No, I wasn’t personally there in 1851. It was reported by local papers. I understand that the thermometer devices might not meet today’s standards. That could be a fair point. But how far off could substandard devices be off. No one really knows, although the establishment thinks they know. The problem with the establishment in the entire global warming debate is they have deluded themselves into believing they are omniscient. Thus the pandemic sense of hubris. Some things are unknowable. This might be an unknowable.

        Here is my larger point. History did not start in 1900. The temperatures might have been warmer pre-1900 than recorded since. Or they might not. But it’s naive to believe there were not similar Warm events before we had the modern equipment.

        I fully support being skeptical about anecdotal accounts. I get it. We should rely when possible on the best scientific data, when available. But if the anecdotal accounts become so voluminous and the evidence so overwhelming, regardless of the issue, maybe it should be time to pause and rethink that tradeoff between so called spurious historical anecdotal evidence versus the more typically accepted scientific evidence.

        I’ve gone down too many rabbit holes where I’ve found the establishment narrative simply wasn’t true or was incredibly more complex than portrayed on the surface.

      • Nick Stokes said

        “The first was on Black Friday, 1939, when the temperature in Melbourne reached 45.1°C, the highest to date”

        So now Nick is pushing back the date when mankind put significant CO2 in the air to cause global warming. Pretty soon the greenies will attribute the invention of fire that caused global warming. It was those damn cavemen that caused global warming. They should have stuck to just eating plants. Somehow the connection to vegetarianism and greenies is pretty solid and the ones that arent vegetarians are then hypocrites because raising cattle produces a lot of methane. Mankind has been eating animals since the invention of fire. Without it we couldnt have survived in cold climates. I guess the greenies want us all back to living in caves in tropical climates eating plants. Well i am not moving to a cave thank you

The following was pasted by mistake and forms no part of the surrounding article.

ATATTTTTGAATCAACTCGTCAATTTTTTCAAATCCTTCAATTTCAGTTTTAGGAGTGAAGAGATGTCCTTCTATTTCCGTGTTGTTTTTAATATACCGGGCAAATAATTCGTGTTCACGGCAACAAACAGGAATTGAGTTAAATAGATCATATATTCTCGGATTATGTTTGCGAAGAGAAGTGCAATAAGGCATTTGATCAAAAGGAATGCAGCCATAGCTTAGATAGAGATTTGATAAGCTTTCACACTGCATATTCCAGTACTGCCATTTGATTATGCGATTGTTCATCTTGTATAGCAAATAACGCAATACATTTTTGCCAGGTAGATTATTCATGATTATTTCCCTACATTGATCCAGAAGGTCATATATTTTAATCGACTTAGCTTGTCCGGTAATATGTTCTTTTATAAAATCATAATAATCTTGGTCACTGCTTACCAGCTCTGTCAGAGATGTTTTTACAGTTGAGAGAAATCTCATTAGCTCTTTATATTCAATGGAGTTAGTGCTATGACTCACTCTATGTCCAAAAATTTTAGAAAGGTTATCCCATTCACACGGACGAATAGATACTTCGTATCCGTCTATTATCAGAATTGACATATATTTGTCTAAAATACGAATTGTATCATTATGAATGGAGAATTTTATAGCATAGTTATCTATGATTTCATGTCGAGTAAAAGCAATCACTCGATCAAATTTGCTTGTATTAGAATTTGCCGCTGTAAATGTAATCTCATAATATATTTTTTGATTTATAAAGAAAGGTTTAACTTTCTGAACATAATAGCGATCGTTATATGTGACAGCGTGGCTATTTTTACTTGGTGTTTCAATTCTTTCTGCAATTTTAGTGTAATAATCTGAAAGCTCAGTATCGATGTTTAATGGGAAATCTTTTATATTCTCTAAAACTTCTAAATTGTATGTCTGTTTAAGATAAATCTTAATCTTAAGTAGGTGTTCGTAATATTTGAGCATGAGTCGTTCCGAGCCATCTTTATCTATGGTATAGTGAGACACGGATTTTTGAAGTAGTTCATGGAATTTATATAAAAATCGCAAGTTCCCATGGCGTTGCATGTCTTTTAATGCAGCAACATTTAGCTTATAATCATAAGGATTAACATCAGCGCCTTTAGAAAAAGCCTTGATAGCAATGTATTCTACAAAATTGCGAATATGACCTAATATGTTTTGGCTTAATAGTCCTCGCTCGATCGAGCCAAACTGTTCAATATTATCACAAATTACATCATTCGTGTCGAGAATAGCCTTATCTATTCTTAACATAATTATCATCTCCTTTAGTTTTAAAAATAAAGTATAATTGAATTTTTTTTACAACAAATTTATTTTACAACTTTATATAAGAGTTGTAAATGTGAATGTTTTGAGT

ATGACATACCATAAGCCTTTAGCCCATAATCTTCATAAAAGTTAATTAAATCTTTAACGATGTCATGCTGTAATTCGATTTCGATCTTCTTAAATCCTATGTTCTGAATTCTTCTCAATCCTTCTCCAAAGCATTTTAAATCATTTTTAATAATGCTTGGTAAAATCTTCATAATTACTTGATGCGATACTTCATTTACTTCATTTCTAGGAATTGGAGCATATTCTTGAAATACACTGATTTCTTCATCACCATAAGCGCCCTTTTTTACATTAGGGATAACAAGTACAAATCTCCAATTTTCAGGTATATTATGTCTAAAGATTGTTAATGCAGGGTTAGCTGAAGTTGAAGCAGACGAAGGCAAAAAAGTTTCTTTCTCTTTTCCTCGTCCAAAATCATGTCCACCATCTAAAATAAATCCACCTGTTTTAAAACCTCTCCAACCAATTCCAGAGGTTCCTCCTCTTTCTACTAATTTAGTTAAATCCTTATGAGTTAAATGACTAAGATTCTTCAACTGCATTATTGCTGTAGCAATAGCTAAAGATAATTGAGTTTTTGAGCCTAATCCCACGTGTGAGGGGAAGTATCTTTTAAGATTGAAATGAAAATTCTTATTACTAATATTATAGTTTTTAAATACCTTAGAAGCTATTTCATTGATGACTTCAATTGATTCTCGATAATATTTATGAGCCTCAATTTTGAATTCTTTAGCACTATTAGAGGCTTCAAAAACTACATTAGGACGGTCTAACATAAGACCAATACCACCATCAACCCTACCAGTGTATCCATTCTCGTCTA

• Latitude you show a plot with, “Percent of days above 90.0”. What parameter is 90.0? What are its units?

      • The two plots that Latitude posts are self explanatory, save that it is not clear on what basis the running average (the red line) is set, but then again one does not need to see the running average to see what the plot is showing.

        The first plot deals with the number of days above 90 degF, the second with the number of days above 100 degF

        So for example (by eyeball) in 1900 some 29% of days, say 105 days total, recorded temps of 90 degF or above, whereas in 2017 it was only 22% of days, say 80 days, that recorded temps of 90 deg F or above.

        The same trend can be seen with 100 degF days. In 1900 some 8.75% of days ie., about 32 days were 100 degF or above, whereas in 2017 the frequency of 100 degF days had fallen to about 6%, ie., only about 22 days were recorded as at 100 degF or above.

        As I understand matters, Tony has set out the source code for download on his site, so that anyone who is interested can access GHCN station data and perform their own plots, for whatever criteria they wish to look at.

        Further Tony has invited Nick and Mosh to check the source code and access the GHCN data should they disagree, but as far as I am aware, they have not taken him up on that proposal